Please enter a valid email.

Subscription failed
Thank you for subscribing!

Want a daily digest of the top Twin Cities news?

Get a daily digest of the most important stories affecting your hometown with Axios Twin Cities

Please enter a valid email.

Please enter a valid email.

Subscription failed
Thank you for subscribing!

Want a daily digest of the top Tampa Bay news?

Get a daily digest of the most important stories affecting your hometown with Axios Tampa Bay

Please enter a valid email.

Please enter a valid email.

Subscription failed
Thank you for subscribing!

Want a daily digest of the top Charlotte news?

Get a daily digest of the most important stories affecting your hometown with Axios Charlotte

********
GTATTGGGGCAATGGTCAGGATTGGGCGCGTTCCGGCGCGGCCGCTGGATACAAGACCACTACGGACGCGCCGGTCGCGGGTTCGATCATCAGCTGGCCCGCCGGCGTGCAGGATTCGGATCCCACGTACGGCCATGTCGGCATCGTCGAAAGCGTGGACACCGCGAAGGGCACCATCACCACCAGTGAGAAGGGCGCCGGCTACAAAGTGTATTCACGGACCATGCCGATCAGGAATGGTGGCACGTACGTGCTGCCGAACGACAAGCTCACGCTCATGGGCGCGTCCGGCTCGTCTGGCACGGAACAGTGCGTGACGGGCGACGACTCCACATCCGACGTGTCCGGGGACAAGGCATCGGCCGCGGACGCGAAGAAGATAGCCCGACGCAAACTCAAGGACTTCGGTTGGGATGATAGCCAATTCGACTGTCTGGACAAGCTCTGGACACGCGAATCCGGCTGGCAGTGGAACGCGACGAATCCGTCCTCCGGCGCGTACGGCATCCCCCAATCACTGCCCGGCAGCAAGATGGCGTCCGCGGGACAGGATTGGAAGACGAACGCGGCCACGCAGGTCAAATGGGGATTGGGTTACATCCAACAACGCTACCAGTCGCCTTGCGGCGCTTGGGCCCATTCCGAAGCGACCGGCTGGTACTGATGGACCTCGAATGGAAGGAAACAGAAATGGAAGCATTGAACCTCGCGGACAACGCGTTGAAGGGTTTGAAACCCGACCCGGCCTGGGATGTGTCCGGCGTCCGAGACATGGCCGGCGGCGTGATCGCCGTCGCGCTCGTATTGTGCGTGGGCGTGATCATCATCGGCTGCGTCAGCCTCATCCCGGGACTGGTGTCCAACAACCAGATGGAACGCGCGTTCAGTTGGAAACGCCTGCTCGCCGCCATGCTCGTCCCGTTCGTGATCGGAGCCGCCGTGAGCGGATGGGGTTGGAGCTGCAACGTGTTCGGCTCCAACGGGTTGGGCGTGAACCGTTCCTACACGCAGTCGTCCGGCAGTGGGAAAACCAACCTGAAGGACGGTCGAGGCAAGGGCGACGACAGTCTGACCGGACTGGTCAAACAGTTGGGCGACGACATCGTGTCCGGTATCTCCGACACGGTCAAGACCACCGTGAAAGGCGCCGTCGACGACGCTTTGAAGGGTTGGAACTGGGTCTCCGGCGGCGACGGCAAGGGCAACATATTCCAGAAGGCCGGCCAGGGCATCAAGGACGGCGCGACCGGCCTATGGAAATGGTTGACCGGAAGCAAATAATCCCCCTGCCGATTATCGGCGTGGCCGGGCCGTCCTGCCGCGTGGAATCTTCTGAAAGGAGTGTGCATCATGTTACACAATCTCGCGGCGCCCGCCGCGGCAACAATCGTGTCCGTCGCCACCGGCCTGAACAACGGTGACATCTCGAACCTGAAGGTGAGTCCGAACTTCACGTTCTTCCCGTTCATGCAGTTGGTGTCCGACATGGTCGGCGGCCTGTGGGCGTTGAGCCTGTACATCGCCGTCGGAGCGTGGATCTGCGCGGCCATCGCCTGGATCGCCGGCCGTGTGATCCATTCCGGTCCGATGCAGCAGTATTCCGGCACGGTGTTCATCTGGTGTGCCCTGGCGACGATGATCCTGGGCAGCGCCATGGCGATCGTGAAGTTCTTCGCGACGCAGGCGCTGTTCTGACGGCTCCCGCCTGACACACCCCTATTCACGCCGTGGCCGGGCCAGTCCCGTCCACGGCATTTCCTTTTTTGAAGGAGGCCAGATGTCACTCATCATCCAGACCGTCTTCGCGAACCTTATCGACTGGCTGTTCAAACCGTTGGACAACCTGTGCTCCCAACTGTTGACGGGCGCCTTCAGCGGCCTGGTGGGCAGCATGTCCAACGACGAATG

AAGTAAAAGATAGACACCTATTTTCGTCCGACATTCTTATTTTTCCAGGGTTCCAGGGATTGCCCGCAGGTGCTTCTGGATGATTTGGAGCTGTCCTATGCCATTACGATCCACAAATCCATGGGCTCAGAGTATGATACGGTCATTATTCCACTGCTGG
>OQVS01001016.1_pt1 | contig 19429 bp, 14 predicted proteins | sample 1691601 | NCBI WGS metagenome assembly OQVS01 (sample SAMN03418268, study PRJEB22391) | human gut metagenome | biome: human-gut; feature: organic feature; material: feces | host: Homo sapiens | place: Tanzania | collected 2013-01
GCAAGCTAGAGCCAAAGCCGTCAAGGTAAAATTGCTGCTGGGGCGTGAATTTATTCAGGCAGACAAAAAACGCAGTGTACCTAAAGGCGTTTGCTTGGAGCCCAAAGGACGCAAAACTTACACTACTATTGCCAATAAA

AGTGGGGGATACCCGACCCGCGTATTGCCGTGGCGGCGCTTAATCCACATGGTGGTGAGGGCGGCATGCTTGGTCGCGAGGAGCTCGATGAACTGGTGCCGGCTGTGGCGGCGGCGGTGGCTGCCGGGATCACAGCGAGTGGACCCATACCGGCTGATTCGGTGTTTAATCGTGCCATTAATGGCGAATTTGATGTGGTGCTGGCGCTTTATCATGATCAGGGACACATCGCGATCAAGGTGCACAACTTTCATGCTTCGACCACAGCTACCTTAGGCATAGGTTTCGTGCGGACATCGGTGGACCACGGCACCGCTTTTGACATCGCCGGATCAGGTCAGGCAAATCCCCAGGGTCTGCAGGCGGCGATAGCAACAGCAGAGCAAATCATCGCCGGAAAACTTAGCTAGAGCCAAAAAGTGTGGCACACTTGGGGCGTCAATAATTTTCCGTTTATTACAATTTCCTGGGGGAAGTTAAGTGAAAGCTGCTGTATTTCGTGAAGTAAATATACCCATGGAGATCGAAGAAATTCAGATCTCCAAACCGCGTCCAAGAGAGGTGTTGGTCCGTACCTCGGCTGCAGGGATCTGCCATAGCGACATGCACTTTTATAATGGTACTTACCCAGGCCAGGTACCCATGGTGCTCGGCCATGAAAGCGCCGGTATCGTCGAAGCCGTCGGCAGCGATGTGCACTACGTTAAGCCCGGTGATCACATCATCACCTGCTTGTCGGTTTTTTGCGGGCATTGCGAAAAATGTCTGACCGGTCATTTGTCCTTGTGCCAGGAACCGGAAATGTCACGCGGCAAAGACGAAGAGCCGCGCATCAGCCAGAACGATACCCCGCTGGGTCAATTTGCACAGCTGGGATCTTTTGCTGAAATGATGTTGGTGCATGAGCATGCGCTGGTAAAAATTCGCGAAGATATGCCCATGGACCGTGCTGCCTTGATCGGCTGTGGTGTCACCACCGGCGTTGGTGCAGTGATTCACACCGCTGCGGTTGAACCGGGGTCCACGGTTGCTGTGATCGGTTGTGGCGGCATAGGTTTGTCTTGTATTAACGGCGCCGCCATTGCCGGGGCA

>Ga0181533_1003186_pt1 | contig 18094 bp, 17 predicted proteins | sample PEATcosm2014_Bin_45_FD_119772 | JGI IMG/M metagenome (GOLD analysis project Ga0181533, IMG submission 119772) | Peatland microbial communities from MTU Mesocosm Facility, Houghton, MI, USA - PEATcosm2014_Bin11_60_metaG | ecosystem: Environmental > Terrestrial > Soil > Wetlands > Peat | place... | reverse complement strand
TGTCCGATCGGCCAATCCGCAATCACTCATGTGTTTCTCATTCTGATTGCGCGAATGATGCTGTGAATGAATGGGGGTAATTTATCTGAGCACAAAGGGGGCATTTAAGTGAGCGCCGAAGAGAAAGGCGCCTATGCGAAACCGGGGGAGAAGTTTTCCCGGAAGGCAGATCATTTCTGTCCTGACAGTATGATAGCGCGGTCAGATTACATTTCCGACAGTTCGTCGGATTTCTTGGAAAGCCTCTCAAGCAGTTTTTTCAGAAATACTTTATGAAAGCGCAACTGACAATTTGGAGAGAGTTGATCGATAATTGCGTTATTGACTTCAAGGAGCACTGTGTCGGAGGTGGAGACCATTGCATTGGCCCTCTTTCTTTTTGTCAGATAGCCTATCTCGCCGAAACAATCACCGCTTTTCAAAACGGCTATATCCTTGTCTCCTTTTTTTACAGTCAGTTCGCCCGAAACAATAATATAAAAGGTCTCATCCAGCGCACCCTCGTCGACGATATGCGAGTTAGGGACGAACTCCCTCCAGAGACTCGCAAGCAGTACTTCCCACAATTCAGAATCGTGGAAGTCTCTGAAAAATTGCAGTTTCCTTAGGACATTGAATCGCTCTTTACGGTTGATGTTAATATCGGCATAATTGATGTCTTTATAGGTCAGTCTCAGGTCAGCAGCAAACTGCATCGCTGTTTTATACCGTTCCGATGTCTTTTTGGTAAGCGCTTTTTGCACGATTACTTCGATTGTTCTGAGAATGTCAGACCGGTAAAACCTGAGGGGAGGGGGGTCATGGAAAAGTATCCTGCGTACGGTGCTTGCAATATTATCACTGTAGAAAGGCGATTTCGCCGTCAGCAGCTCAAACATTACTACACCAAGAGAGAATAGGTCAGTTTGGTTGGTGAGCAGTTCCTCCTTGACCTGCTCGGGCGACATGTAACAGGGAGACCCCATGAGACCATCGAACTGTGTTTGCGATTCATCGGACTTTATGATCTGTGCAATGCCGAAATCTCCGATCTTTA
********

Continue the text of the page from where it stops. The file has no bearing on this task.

Please enter a valid email.

Please enter a valid email.

Subscription failed
Thank you for subscribing!

Please enter a valid email.

Please enter a valid email.

Subscription failed
Thank you for subscribing!

The front desk inside the JW Marriott hotel. Photo by: Jeffrey Greenberg/Universal Images Group via Getty Images

The hotel industry is asking the federal government for $150 billion in emergency aid, mostly to keep employees on the payroll until the novel coronavirus threat subsides and travelers are ready to hit the road again.

Why it matters: The virus outbreak has already hurt the hotel industry more than the Sept. 11 terrorist attacks and the Great Recession combined, an industry trade group says. Without immediate help, people at the lower rungs of the economic ladder will suffer the most.

The big picture: Besides $150 billion in aid for hotels — many of which are operated by franchisees or small business owners — the industry is seeking another $100 billion for travel-related businesses like retail shops, attractions and restaurants.

  • Passenger and cargo airlines are seeking an additional $58 billion in relief.